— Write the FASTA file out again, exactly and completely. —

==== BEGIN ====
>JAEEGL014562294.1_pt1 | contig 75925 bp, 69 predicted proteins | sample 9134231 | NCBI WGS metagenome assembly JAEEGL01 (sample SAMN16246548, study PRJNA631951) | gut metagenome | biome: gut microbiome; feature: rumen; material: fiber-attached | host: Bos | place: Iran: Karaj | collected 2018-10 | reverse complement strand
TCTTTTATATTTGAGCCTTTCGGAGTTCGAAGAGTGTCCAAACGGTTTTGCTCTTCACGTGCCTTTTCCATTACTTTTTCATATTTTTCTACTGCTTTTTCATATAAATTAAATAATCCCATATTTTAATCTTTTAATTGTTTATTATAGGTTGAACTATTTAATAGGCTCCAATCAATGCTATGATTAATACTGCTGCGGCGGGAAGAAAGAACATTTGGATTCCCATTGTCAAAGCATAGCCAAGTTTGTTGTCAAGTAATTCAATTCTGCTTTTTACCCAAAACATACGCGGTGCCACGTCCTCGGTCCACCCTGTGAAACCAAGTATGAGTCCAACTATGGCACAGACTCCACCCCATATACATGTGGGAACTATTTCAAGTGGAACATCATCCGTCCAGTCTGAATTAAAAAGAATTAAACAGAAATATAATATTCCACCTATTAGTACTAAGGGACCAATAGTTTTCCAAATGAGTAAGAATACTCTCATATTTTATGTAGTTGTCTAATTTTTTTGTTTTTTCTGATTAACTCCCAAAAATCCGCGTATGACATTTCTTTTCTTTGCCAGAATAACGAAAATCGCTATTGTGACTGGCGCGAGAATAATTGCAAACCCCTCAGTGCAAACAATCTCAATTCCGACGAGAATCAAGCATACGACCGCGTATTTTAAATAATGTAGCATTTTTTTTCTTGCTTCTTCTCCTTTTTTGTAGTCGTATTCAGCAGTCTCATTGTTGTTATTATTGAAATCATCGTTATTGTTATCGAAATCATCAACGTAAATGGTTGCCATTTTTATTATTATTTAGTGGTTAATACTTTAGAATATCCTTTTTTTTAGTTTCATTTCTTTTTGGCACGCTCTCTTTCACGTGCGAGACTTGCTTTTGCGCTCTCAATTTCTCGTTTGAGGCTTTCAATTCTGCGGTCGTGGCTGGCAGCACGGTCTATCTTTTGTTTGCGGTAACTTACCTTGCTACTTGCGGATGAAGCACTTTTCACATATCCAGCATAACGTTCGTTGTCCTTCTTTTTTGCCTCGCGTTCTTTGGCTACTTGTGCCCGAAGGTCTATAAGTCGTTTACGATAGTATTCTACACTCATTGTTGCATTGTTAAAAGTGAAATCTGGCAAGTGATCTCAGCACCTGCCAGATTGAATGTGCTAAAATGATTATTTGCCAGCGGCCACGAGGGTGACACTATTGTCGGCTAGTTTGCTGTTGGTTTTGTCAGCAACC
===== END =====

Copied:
>JAEEGL014562294.1_pt1 | contig 75925 bp, 69 predicted proteins | sample 9134231 | NCBI WGS metagenome assembly JAEEGL01 (sample SAMN16246548, study PRJNA631951) | gut metagenome | biome: gut microbiome; feature: rumen; material: fiber-attached | host: Bos | place: Iran: Karaj | collected 2018-10 | reverse complement strand
TCTTTTATATTTGAGCCTTTCGGAGTTCGAAGAGTGTCCAAACGGTTTTGCTCTTCACGTGCCTTTTCCATTACTTTTTCATATTTTTCTACTGCTTTTTCATATAAATTAAATAATCCCATATTTTAATCTTTTAATTGTTTATTATAGGTTGAACTATTTAATAGGCTCCAATCAATGCTATGATTAATACTGCTGCGGCGGGAAGAAAGAACATTTGGATTCCCATTGTCAAAGCATAGCCAAGTTTGTTGTCAAGTAATTCAATTCTGCTTTTTACCCAAAACATACGCGGTGCCACGTCCTCGGTCCACCCTGTGAAACCAAGTATGAGTCCAACTATGGCACAGACTCCACCCCATATACATGTGGGAACTATTTCAAGTGGAACATCATCCGTCCAGTCTGAATTAAAAAGAATTAAACAGAAATATAATATTCCACCTATTAGTACTAAGGGACCAATAGTTTTCCAAATGAGTAAGAATACTCTCATATTTTATGTAGTTGTCTAATTTTTTTGTTTTTTCTGATTAACTCCCAAAAATCCGCGTATGACATTTCTTTTCTTTGCCAGAATAACGAAAATCGCTATTGTGACTGGCGCGAGAATAATTGCAAACCCCTCAGTGCAAACAATCTCAATTCCGACGAGAATCAAGCATACGACCGCGTATTTTAAATAATGTAGCATTTTTTTTCTTGCTTCTTCTCCTTTTTTGTAGTCGTATTCAGCAGTCTCATTGTTGTTATTATTGAAATCATCGTTATTGTTATCGAAATCATCAACGTAAATGGTTGCCATTTTTATTATTATTTAGTGGTTAATACTTTAGAATATCCTTTTTTTTAGTTTCATTTCTTTTTGGCACGCTCTCTTTCACGTGCGAGACTTGCTTTTGCGCTCTCAATTTCTCGTTTGAGGCTTTCAATTCTGCGGTCGTGGCTGGCAGCACGGTCTATCTTTTGTTTGCGGTAACTTACCTTGCTACTTGCGGATGAAGCACTTTTCACATATCCAGCATAACGTTCGTTGTCCTTCTTTTTTGCCTCGCGTTCTTTGGCTACTTGTGCCCGAAGGTCTATAAGTCGTTTACGATAGTATTCTACACTCATTGTTGCATTGTTAAAAGTGAAATCTGGCAAGTGATCTCAGCACCTGCCAGATTGAATGTGCTAAAATGATTATTTGCCAGCGGCCACGAGGGTGACACTATTGTCGGCTAGTTTGCTGTTGGTTTTGTCAGCAACC